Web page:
I love a ‘best of’ list and the debate it generates, so here are my favourite books of 2014. Looking over the list, it is almost exclusively Australian authors. That wasn’t intentional but is testament to how many great books were published by local authors this year.
This House of Grief by Helen Garner: Garner is a master of words and of tackling complex subjects. I loved how Garner took us into the courtroom to experience the awful tedium and the drama of this shocking tragedy. I felt that I was in safe hands as Garner led me through the moral dilemma of this story. Her personal reflections brought real humanity where all else was wretched.
All the Birds, Singing by Evie Wyld: A dark, compelling book that I read mostly in one sitting. It burrowed into my mind and disturbed me for weeks afterwards. The only book I felt okay with knocking Richard Flanagan out of the winner’s seat for the Miles Franklin.
The Narrow Road to the Deep North by Richard Flanagan: The first book I read in 2014 over the summer break and what a way to kick off a year of reading. To use a cliche, a masterpiece, but really it is. I have been a long-time fan of Flanagan. This is the grand novel he had to eventually write. Overlooked for the Miles Franklin in favour of the wonderful Evie Wyld, but ran away with the Man Booker prize.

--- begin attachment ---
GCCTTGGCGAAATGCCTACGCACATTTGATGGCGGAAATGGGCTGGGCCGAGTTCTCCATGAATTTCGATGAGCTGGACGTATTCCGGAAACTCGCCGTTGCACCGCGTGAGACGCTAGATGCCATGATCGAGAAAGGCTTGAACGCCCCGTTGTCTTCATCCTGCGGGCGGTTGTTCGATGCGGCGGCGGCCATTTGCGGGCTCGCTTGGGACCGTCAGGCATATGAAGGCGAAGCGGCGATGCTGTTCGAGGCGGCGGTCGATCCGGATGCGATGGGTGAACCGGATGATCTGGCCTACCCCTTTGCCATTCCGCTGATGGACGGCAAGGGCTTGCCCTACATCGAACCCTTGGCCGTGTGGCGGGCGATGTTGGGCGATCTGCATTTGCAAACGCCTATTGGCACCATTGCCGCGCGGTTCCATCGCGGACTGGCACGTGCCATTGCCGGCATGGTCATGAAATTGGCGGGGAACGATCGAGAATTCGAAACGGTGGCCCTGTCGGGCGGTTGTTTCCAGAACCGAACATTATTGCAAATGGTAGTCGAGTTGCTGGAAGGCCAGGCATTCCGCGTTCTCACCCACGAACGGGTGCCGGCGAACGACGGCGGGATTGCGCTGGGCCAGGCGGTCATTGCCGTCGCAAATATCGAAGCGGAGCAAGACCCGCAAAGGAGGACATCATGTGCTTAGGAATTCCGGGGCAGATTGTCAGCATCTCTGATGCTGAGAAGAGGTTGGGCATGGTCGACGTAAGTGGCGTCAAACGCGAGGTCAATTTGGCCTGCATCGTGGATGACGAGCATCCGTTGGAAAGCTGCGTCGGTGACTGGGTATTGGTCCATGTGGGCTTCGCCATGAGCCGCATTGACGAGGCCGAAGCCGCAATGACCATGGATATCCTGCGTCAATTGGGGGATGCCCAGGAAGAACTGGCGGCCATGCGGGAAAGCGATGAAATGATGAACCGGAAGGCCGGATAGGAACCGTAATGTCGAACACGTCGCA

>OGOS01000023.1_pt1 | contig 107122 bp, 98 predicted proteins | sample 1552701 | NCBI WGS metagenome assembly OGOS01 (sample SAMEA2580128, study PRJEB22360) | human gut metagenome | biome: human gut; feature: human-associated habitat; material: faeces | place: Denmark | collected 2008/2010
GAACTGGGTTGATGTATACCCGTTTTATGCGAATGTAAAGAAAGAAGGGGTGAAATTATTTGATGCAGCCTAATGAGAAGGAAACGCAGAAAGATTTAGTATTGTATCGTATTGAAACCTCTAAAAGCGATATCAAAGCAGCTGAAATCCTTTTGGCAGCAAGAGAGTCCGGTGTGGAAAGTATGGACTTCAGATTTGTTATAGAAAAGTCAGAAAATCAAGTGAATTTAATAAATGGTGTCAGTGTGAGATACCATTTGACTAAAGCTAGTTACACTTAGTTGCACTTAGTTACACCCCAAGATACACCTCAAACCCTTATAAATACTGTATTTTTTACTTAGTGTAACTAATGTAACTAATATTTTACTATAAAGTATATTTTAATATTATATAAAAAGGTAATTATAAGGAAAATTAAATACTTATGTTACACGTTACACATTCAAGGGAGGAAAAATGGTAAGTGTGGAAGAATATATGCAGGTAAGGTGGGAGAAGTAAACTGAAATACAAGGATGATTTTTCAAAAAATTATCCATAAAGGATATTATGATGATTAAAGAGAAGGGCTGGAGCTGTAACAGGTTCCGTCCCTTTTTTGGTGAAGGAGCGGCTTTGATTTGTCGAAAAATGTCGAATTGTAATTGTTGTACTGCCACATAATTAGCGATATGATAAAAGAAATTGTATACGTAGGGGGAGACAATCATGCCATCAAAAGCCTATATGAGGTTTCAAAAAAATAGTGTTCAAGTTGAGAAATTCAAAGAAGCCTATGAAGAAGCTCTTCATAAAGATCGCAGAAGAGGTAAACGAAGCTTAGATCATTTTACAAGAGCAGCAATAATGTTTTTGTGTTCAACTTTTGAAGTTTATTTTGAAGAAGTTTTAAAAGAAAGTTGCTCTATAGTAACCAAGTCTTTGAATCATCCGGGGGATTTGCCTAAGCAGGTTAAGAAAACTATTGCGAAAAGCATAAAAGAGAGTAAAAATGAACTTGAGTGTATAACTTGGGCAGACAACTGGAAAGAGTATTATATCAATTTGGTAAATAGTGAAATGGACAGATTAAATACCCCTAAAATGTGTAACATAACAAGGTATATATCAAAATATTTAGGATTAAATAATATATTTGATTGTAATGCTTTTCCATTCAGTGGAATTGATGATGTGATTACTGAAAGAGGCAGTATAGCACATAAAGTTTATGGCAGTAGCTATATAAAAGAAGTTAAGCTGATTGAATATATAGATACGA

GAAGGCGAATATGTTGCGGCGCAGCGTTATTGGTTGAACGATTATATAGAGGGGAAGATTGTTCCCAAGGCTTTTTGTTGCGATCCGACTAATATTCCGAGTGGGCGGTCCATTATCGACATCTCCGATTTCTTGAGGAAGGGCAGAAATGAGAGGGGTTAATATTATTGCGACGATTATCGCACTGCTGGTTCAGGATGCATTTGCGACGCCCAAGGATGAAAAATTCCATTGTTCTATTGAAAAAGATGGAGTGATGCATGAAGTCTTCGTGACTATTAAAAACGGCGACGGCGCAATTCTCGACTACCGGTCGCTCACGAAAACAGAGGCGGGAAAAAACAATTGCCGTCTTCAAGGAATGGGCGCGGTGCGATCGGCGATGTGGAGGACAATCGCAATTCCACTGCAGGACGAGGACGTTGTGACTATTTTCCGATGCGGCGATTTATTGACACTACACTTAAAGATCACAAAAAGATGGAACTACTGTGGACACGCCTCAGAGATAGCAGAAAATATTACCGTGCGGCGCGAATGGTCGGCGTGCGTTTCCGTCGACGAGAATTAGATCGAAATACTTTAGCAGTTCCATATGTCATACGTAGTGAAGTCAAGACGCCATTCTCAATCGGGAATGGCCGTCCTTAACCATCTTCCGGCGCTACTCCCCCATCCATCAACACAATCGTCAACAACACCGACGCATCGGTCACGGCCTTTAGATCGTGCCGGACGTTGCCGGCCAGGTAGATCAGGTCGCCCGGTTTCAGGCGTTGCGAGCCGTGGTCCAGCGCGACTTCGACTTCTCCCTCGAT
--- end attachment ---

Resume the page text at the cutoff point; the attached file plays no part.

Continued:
Burial Rites by Hannah Kent: An obsession turned debut novel that became a run away success. I loved the spare prose and the evocation of life in Iceland in the nineteenth century. I’m looking forward to seeing where Hannah Kent goes next.
When the Night Comes by Favel Parrett: A beautiful, poetic novel with a large boat and Antarctica drawn as sharply as the human characters. It made me want to head off on an Antarctic adventure. A novel with a perfectly executed ending – a feat I really admire.
Acute Misfortune: The Life and Death of Adam Cullen by Erik Jensen: A small book that packed a big punch. In contrast to the typical grand sweeping biographies, Jensen drew out his protagonist through focused vignettes. A heady dive into the world of a talented but troubled man. I hope Jensen writes more biography.
Earth Hour by David Malouf: We should all read more poetry, especially by local writers. Still going strong at 80, Malouf has produced another wonderful book of poetry.
Cracking the Spine: ten short Australian stories and how they were written edited by Julie Chevalier and Bronwyn Mehan: I picked up this book after reading a review in The Australian. As the title suggests, it is a collection of ten short stories. Each story has an accompanying essay that gives insight into the writing process. A lovely little book for fans of the short story form.
If you are looking for other ‘best of’ lists for 2014 books, check out the State Library of Victoria’s Summer Read, 50 Great Reads by Australian Women in 2014 and The Best Fiction Books of 2014 from Readings, Australian writers pick the best books of 2014 from the Sydney Morning Herald/The Age, The Best Fiction of 2014 from the Guardian, and Brainpickings 2014 selections.
What were your favourite books of 2014?